Supervisors hear plan for new judicial center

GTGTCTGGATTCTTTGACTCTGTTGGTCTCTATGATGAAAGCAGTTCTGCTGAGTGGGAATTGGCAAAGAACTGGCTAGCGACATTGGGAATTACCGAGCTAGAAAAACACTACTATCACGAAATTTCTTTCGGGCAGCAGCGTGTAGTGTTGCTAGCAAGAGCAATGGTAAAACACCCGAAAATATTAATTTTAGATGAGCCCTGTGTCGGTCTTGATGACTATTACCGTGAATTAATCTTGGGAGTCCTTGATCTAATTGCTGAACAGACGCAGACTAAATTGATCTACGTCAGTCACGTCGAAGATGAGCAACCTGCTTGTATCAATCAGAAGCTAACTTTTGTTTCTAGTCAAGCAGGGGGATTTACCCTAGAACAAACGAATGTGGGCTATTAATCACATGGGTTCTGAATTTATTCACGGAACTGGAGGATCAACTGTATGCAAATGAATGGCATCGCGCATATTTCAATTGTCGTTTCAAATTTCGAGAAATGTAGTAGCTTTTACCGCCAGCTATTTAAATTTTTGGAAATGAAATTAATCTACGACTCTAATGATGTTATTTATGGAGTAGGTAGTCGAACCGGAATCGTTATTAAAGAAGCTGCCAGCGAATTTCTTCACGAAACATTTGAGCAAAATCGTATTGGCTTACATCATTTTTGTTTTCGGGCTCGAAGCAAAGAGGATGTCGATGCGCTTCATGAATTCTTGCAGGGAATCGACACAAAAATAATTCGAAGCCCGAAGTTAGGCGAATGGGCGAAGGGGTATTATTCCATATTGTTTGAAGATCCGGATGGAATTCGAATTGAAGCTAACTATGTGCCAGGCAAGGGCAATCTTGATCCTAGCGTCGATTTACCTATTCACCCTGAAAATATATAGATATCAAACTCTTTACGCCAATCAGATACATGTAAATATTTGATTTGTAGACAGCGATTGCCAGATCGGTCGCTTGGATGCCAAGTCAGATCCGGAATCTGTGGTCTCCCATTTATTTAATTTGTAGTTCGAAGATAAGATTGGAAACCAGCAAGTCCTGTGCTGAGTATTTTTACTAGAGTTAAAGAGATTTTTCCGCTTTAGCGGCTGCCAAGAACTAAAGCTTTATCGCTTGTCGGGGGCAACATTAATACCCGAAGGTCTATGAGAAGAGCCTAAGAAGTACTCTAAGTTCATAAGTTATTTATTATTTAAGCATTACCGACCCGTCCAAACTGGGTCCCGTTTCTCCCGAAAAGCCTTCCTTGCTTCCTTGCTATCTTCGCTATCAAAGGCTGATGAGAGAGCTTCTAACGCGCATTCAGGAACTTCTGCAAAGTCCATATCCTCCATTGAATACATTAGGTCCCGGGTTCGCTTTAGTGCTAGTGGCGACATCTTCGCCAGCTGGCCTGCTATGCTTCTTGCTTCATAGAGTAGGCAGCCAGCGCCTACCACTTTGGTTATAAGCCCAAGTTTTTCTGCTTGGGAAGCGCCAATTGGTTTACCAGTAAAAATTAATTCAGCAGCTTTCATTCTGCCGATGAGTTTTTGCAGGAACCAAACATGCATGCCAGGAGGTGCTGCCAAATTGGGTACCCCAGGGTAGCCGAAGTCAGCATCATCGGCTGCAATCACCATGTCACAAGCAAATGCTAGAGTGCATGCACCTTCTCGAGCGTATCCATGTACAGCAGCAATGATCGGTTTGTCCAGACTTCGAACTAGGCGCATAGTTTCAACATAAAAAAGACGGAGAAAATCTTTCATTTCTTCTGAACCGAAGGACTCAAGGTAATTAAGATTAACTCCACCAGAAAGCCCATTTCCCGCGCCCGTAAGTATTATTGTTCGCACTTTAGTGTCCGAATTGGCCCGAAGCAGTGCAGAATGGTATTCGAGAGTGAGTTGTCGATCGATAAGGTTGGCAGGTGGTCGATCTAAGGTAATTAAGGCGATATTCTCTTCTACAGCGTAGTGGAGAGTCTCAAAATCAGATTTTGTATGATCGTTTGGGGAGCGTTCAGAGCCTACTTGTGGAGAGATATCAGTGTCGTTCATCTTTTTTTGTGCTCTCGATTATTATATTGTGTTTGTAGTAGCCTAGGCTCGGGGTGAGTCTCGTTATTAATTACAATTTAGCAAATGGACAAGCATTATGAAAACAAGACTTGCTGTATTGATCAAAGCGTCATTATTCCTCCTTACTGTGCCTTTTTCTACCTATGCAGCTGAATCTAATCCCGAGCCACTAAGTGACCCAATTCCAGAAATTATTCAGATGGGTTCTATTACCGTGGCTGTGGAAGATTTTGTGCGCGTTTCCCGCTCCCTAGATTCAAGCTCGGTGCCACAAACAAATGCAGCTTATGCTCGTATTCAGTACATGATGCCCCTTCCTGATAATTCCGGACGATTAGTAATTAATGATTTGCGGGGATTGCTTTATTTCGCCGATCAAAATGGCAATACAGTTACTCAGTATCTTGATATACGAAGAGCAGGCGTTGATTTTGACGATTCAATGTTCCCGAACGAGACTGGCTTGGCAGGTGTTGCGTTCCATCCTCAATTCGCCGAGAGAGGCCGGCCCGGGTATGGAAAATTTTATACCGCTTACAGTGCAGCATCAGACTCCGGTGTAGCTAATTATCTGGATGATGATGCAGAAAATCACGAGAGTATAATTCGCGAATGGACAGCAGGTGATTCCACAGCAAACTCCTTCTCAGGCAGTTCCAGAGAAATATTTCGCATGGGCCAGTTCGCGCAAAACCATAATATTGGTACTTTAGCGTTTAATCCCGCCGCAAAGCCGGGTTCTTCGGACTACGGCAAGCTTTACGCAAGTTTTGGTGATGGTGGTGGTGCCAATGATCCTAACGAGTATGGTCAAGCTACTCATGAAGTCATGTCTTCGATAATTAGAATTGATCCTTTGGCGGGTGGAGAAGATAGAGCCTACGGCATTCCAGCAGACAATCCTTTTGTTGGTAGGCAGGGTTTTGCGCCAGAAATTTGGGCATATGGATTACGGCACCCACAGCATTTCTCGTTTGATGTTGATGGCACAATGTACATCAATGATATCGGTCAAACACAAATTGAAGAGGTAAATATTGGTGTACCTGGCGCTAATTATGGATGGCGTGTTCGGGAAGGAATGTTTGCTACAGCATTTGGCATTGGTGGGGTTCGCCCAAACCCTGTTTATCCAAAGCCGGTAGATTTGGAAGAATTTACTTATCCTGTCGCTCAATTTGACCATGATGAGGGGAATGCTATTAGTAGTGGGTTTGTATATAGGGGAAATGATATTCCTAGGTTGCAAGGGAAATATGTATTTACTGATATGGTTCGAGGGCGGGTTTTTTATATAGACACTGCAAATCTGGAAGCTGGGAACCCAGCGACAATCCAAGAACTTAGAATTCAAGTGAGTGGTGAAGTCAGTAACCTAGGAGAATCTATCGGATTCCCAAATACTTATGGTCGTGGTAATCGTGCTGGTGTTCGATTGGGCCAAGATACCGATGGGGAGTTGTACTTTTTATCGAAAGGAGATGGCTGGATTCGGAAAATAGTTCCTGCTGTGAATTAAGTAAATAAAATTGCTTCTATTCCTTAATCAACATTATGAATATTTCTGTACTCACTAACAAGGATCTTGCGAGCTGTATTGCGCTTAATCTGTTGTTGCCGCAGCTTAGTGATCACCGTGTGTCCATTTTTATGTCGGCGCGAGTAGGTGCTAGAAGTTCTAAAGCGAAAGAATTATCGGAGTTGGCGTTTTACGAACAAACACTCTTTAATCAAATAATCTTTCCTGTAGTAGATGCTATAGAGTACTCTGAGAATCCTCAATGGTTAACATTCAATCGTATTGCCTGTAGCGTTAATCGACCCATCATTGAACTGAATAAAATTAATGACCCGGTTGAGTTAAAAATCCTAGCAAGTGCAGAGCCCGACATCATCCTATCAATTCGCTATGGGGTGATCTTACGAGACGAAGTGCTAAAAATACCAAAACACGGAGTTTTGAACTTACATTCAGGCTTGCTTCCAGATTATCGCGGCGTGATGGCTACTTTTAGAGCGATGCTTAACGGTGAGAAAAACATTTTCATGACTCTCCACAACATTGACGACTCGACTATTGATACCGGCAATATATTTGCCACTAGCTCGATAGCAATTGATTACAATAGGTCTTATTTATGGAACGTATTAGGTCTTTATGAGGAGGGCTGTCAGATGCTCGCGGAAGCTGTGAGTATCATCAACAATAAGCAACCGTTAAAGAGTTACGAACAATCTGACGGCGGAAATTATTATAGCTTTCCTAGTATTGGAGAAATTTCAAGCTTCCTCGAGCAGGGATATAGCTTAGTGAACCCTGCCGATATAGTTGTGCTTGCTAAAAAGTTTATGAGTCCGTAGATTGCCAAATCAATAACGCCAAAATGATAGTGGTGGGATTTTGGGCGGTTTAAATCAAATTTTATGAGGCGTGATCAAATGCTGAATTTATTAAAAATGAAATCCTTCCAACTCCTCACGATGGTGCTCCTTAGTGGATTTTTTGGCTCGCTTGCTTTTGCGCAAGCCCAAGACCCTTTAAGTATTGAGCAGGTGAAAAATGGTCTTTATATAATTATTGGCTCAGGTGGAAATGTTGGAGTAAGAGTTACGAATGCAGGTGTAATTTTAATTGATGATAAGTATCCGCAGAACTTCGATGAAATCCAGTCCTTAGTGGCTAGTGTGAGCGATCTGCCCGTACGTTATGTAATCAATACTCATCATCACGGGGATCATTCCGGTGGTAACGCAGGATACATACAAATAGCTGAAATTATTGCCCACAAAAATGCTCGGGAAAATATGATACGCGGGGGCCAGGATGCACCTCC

Just last week, Custer County celebrated the centennial of its courthouse. While county officials all share a sense of pride and heritage in the history of the courthouse, they also realize the old building in its current state no longer effectively meets the needs of its users. Tuesday morning, the Custer County Board of Supervisors were presented with a couple of possible solutions to those issues. At about the time of the dedication of the Mid Plains extended campus, several businessmen (who are members of CEDC) approached the Governor, and requested a meeting with the Governor or Chief Justice. The topic of this meeting was the creation of a new judicial facility that would upgrade the county’s ability to take care of the Custer County needs, but be designed to adequately handle a regionalized, or multi-county, judicial facility if that were to occur in the future. Shortly after this meeting with the Governor and Chief Justice, the CEDC approached the County Board and requested permission to work on the development of a new judicial facility. The Board noted that they were already in the process of doing some investigation regarding the revamping of the current courthouse, but did not object to the CEDC working on a parallel or alternative solution. CEDC then formed a task force to look at the situation. Members of that task force are Juliana Jenkins, chairperson, John Sennett, Jason White, RJ Thomas, Jerry Adams, Dan Osmond, Tami Schendt, and County Supervisors Mark Haynes and Ran Varney. Some of the major issues facing the current courthouse are lack of space, lack of security and limited ADA accessibility. The CEDC funded the expense of an architect/engineer to help try to design a new facility that could resolve these issues and meet current and future needs. The committee met on numerous occasions, and numerous drafts of a new facility were reviewed and discussed. These drafts were then referred to the Supreme Court and reviewed by the courts “reengineering” committee. Suggestions made by the court were then incorporated into the proposed plan and a final draft of the plan was developed by the local task force. That plan was presented to the Board for consideration at the Tuesday meeting. Jenkins and Sennet gave the presentation to the Board. “Some people may be wondering why the CEDC would get involved with this, that it is a county issue. We believe having a viable courthouse here is an economic matter,” Sennett explained. Architect Larry Nelson, who also designed the college, was hired by the CEDC. His design includes large multi-use spaces for public hearings and meetings, several small meeting rooms and two large clerks offices providing access to the public and to the court rooms. Security was also a key issue of the discussion. Where the current courthouse has virtually no security, the plan for the new facility would include security for the court rooms and the judges chambers. Custer County Sheriff Dan Osmond, a member of the task force committee, has expressed concern about bringing prisoners in for court through the same entrance as used by the general public. The new design would create a separate entrance for the prisoners. “We have just been lucky that nothing bad has happened so far,” said Sennett. The design for the new facility is for a 16,800-square foot single story building. The committee presented two options for location of the judicial facility, both on the Custer Campus. Option A would locate the judicial center on the northwest corner of the already developed property, directly north of the Heritage Bank/USDA building. This plan includes the possibility of the future building of a law enforcement center (jail) across the parking lot to the west of the judicial center. Option B would locate the judicial center on the yet undeveloped property, between the Heritage Bank/USDA building and Trotters. This plan would allow for the possible future building of a law enforcement center on the south end of the judicial center, and connected to the judicial center by a corridor. The committee also presented some funding options for the project to the Board, which would allow for the building of a facility without having to seek a bond, by using local financial institutions as a resource. The projected cost of the project would be about $4.5 million. Supervisor Haynes commended the task force for their work on this project, and said he believes this is a good plan. “This is definitely something we need to look at and consider,” said Larry Hickenbottom, chairman of the Board of Supervisors. “I would really like to see us keep the court system here rather than going somewhere else.” The Board took no action on the plan at this time.